I don’t know about you, but I really don’t look forward to my period. Not quite “The Curse” as many people have called it, but not quite “The Gift” that many women have reframed it to be. For awhile, my period was just a biological-something that happened to me, without my permission, and leaving me with much bloat, many tears, gratuitous pain, and far from a pleasure to be around.
But a few months ago, I read Gabrielle Lichterman’s 28 Days: What Your Cycle Reveals about Your Love Life, Moods, and Potential, which forced me to look at my menstrual cycle more deeply and with a more positive lens. Reading this book helped me see the hormones that drive my menses could be my secret weapon to holistic tool to career advancement and wealth building once I learned more about them.
How Hormones Work
A hormone is a material that travels throughout the bloodstream from one organ to another with the goal of changing that second organ’s or tissues’ actions. Dr. Scott Haltzman, author of this book’s forward says, “Each hormone acts like a microscopic [chemical] messenger. When it arrives at its destination, it triggers a flood of chemical interactions that affect the rest of the body.”
They work slowly, over time, and affect many different processes, including growth and development, metabolism, sexual function, reproduction, and mood. In addition to affecting these processes, it is common knowledge that hormones influence our behaviors.
The Triple Threat–Estrogen, Progesterone, Testosterone and a Woman’s Brain on Hormones
Three chief hormones govern women’s menstrual cycles: estrogen, progesterone, and testosterone. The ebbs and flows of these hormones in your body link to behavioral changes in your brain. In particular, the way the levels of these hormones combine has a different effect on a woman each day of her menstrual cycle, but we tend to focus on is the day that “Aunt Flow” comes and the effects that she has on our lives for 24-48 hours, but not how she directly impacts us on the other seven-days out of the month.
How Your Period Influences Your Financial Decisions and Boss Moves—Day 1-Day 13
On Days 1-13 of a 28-day menstrual cycle, estrogen and testosterone are on the rise. Estrogen is considered to be the “optimistic” hormone while testosterone is considered to be your “cash-confident” hormone. Together, they can cause you to be more impulsive and adventurous, treat yourself more, and overestimate your ability to come up with money to replenish the emergency fund and retirement account that you raided so you could live it up today. On these days, try to pay strictly with cash or a debt card to keep you out of the poor house.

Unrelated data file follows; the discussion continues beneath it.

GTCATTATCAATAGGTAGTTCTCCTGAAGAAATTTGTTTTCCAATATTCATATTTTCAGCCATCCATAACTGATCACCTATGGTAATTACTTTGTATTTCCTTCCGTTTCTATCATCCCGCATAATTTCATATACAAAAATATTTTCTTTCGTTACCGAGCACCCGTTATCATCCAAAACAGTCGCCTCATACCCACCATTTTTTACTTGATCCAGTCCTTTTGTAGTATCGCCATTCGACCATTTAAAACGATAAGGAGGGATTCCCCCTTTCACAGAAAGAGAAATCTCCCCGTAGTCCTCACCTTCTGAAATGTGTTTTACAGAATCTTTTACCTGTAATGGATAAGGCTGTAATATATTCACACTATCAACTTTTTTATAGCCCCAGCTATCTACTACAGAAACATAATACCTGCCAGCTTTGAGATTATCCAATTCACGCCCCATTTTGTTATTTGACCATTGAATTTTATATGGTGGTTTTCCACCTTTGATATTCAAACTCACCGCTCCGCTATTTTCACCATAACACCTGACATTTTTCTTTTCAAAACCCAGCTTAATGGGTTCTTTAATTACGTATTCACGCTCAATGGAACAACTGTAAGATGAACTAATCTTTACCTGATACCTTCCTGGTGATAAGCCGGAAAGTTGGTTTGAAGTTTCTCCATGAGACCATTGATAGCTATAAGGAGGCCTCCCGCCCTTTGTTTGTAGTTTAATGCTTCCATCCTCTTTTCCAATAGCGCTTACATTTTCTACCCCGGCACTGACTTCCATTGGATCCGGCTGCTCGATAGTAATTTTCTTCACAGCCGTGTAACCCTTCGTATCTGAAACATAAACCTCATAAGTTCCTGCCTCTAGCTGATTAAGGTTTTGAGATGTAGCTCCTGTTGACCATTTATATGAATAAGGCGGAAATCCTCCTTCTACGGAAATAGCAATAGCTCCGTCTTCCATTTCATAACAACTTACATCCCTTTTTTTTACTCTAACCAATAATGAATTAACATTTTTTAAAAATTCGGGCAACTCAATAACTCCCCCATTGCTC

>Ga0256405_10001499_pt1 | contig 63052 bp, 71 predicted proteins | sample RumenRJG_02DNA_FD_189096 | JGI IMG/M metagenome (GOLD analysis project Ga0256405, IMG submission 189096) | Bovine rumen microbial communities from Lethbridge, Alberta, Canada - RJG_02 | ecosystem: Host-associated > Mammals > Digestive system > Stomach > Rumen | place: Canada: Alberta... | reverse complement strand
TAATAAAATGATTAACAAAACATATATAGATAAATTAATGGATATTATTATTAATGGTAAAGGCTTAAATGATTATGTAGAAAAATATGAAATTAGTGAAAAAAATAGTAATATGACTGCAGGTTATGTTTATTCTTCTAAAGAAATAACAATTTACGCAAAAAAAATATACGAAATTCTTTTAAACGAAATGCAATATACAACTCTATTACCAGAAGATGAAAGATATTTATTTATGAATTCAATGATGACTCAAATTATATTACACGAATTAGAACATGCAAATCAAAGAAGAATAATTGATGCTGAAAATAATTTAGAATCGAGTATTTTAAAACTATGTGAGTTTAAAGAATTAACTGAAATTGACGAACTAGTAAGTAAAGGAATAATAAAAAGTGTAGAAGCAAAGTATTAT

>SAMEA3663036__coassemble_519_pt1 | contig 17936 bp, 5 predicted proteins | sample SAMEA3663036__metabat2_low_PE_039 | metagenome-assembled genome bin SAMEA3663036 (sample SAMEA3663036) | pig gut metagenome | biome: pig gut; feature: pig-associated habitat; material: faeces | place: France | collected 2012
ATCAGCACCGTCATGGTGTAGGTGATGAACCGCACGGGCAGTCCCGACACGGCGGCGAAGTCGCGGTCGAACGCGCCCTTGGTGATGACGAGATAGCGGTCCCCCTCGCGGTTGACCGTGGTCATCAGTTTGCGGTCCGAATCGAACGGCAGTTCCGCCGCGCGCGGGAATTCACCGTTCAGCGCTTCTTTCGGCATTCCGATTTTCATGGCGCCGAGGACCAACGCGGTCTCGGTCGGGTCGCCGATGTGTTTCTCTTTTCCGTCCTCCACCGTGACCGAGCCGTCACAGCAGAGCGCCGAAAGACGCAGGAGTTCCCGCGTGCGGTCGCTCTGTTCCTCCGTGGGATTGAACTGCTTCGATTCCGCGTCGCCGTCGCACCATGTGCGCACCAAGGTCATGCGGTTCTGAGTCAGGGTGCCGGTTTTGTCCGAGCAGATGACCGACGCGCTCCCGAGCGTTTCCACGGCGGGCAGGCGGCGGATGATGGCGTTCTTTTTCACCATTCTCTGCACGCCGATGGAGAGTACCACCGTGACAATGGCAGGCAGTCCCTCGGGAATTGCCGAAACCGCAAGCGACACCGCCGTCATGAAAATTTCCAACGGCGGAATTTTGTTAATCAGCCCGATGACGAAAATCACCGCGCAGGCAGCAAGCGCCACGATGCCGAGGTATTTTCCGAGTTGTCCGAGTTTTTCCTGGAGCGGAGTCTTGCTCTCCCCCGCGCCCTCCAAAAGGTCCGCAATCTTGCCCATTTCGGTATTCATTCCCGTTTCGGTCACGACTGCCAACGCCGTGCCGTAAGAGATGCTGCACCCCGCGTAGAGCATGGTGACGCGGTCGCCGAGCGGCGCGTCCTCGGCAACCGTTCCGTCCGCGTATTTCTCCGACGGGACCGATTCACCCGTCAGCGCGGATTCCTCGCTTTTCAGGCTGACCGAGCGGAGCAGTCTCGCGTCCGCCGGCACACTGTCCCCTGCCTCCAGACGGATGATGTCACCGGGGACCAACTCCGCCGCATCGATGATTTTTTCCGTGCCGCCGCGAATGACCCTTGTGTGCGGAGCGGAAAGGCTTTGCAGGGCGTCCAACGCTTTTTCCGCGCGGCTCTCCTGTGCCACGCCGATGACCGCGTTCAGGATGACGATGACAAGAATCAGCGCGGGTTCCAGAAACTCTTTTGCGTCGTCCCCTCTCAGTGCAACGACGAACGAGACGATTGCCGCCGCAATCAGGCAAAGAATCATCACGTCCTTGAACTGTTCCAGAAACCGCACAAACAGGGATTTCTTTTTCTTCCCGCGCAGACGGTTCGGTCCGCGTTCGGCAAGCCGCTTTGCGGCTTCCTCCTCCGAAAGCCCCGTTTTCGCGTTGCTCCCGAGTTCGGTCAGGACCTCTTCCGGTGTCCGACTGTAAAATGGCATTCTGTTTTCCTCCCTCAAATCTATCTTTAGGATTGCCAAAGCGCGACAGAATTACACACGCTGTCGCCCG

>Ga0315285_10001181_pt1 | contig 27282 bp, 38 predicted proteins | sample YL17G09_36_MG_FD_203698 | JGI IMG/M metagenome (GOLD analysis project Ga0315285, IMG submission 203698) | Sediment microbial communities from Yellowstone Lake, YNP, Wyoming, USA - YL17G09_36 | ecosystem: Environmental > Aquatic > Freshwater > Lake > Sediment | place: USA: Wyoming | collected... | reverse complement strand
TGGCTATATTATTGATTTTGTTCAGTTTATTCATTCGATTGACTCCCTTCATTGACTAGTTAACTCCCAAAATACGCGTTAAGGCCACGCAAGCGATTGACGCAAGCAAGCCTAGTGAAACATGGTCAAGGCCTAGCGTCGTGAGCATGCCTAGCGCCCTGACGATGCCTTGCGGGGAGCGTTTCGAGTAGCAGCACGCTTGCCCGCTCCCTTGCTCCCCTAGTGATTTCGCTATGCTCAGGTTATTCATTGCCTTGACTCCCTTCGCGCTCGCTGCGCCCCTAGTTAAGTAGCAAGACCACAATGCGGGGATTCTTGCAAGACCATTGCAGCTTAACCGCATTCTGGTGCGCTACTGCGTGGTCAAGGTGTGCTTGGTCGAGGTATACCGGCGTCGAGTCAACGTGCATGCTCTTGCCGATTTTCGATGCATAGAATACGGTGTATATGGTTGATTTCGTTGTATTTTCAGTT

To hopefully counteract all of urges to spend more freely because of your optimism and high-confidence levels, you are more likely, during this part of your cycle, also to be more creative, ask for what you want, and take leadership roles. This is an ideal time of the month to negotiate your salary, speak about stretch assignment, and go after the promotion or raise that you want.
How Your Period Influences Your Financial Decisions and Boss Moves—Day 14-Day 28
On Days 14-28, your financial behaviors and career moves undergo a shift. Day 14 is your big O-day or ovulation day, when an egg has been released from your ovary. After this happens, your estrogen and testosterone levels begin to decline. The withdrawal of these two hormones from Day 15-Day 28 leads to less confidence and optimism. As it relates to your finances, you may begin to feel more guilty about spending on the whim, and become (relatively) more conservative about your money moves. The only exception comes to purchases that you may make for your home because of this “nesting” effect of progesterone which takes center stage during this time of month.
In addition, estrogen withdrawal may make you experience bouts of “nervousness, anxiety, teariness, and the blues— usually not related to any specific event that’s happening around you.” That coupled with progesterone, the hormone known for its sedative quality, may make “taking over the world” either seem impossible or be a non-priority when it comes to work.
So instead of calling our periods the “The Curse” or “The Gift”, maybe more apropos monikers would be “The Closer”, “The Spender” or “The Negotiator.”